Mother found it quite lonely in a new country, after life in the city of Glasgow.  A trained nurse, she was much in demand when illness struck a family…. Mother helped to deliver a good number of babies…. It might mean a drive of 10 to 15 miles with a team and sleigh or buggy.  She would be expected to take care of the mother and new baby, as well as the other children in the family, cook the meals and do all the other household chores.

We used to walk to Stone School, going across the Stone fields part of the way.  Jean started with Miss Clowse (1918).  The old double desks had been dismantled, and we used them to coast down the hill.  Slates were just on the way out.  Miss Clowse got some clay from a nearby creek bank and we did our own version of ceramics.  We used willows for weaving small articles, had plasticine, colored pegs, paper mats to weave etc. The old Waterbury heater took till about recess to throw out much heat in the winter.  We sat around the stove until we thawed out enough to walk around.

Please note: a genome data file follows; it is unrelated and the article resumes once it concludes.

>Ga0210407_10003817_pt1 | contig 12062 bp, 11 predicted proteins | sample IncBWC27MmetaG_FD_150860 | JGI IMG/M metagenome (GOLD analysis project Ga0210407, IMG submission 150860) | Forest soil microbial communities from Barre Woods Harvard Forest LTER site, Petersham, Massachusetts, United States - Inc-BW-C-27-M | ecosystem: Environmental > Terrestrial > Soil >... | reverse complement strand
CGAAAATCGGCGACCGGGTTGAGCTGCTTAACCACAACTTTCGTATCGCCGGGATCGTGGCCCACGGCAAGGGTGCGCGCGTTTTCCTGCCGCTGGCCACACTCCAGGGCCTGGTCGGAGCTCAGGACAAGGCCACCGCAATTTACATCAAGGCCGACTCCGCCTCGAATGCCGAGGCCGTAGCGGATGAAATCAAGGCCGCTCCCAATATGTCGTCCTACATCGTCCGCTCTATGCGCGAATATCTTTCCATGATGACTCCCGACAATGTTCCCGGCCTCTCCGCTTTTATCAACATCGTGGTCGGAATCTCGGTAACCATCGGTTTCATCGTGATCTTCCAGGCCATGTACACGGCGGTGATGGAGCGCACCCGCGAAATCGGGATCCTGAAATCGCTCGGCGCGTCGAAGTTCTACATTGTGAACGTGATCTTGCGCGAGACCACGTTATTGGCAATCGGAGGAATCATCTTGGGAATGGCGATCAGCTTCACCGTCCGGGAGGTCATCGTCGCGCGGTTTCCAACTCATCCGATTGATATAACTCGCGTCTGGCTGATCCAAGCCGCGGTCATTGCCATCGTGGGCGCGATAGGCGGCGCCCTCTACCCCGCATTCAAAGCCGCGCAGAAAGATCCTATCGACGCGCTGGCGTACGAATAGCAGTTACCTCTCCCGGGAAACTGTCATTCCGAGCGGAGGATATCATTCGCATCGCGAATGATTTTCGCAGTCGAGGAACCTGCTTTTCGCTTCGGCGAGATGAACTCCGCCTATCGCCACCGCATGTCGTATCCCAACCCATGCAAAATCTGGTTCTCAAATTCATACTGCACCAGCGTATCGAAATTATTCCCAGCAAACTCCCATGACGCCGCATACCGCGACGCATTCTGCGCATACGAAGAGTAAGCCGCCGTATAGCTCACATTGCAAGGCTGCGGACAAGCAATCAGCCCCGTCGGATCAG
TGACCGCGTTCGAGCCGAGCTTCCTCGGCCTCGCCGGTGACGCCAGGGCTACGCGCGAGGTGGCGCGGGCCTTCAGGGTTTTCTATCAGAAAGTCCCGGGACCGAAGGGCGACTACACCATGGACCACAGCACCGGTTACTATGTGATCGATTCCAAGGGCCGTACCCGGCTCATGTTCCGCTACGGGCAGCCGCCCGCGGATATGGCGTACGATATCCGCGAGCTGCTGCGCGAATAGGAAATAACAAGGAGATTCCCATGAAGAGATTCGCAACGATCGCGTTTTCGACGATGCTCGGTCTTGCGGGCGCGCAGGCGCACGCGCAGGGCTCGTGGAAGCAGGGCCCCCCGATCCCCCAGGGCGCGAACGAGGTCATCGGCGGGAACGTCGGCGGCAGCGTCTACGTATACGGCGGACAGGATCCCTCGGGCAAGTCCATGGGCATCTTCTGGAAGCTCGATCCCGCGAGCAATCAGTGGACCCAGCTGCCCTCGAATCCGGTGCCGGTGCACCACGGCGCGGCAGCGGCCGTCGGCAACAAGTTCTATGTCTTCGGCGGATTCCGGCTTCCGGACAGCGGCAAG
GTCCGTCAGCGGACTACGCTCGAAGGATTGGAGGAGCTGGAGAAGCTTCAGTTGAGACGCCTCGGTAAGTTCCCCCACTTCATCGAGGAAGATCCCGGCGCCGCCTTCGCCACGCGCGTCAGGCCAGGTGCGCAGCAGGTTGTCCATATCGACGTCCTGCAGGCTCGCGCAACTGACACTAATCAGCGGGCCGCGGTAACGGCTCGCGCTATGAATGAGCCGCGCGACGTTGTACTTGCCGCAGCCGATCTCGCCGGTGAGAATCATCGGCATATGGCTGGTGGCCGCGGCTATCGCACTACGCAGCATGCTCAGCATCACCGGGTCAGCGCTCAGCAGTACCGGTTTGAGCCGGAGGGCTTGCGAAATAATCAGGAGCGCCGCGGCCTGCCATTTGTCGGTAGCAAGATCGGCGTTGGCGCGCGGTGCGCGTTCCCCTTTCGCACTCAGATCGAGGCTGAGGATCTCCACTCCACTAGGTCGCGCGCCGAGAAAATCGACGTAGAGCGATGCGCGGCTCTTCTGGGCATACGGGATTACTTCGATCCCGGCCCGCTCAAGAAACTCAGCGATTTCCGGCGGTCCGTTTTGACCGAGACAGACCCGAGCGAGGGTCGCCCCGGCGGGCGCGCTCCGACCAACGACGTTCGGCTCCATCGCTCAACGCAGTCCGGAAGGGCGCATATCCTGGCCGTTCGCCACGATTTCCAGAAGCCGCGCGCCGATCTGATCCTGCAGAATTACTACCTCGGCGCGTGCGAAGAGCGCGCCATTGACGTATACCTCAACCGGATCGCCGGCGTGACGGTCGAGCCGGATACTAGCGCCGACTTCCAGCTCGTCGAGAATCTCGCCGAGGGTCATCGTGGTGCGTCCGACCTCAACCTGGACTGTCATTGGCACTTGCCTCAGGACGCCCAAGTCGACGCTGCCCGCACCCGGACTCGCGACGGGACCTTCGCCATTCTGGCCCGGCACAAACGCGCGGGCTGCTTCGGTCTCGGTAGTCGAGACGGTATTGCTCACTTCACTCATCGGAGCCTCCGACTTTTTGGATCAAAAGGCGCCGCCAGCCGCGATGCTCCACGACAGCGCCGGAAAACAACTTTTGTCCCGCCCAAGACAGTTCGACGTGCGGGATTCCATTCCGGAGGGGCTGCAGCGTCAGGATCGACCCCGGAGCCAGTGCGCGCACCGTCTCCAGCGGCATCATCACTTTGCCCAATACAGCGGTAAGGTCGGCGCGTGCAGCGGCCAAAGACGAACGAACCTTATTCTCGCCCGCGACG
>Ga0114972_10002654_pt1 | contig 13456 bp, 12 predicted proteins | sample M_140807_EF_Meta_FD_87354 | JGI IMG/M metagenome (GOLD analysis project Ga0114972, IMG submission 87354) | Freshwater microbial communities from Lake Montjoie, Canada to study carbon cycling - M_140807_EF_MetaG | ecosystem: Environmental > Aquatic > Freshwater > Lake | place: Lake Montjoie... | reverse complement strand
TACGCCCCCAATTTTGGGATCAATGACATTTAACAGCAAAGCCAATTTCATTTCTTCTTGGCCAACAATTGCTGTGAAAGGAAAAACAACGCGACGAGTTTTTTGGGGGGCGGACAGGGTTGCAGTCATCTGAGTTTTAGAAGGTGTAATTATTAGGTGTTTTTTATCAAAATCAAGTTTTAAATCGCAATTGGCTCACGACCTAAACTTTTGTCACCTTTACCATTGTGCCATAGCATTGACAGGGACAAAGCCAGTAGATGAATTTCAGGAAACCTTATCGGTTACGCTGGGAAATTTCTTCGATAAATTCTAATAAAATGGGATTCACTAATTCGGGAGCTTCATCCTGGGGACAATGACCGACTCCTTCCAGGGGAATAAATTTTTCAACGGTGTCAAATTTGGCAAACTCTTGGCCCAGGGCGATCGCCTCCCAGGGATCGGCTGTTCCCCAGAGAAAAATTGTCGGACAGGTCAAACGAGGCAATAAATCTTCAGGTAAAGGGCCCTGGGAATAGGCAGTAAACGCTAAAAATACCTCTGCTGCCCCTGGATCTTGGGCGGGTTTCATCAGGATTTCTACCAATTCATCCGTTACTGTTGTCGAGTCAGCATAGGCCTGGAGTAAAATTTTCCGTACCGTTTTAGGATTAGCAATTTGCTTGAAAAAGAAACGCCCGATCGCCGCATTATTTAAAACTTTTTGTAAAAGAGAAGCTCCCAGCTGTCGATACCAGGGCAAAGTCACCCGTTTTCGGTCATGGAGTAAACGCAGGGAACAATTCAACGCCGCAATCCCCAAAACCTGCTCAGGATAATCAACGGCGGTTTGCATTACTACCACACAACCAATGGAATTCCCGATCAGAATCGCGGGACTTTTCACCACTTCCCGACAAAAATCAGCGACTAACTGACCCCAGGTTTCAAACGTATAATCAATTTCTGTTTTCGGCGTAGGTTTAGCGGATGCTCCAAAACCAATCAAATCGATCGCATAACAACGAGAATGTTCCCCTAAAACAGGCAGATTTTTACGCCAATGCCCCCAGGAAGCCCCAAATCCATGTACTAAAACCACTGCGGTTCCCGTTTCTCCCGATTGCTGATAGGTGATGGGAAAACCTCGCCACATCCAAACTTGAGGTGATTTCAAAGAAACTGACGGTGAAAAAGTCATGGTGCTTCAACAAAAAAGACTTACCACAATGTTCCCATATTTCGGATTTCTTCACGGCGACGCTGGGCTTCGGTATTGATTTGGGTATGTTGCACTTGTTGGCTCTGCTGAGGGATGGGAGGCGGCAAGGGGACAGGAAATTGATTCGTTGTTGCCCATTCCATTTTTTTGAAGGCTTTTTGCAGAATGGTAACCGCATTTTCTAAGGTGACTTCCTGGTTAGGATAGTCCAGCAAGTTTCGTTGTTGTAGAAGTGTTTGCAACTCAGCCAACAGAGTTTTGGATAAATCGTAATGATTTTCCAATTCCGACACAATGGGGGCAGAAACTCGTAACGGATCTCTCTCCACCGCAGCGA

There was little, if any, playground equipment, perhaps a bat and ball.  We played steal sticks, run sheep run, drop the handkerchief, fire on the mountain and other favorites.

Later, Stone School was moved to a different location….

Early teachers were Miss Green in 1912 or 1913, Miss Skeuse, Miss Clowse 1918, Miss Edith Code, Miss Bradshaw, Miss Freddie Halpin, Miss Gough, Miss Treena Hunter 1922-23, Miss Harriet Stone, Miss Graham, Lorne Trace, Miss Hawthorne, Miss Chisholm.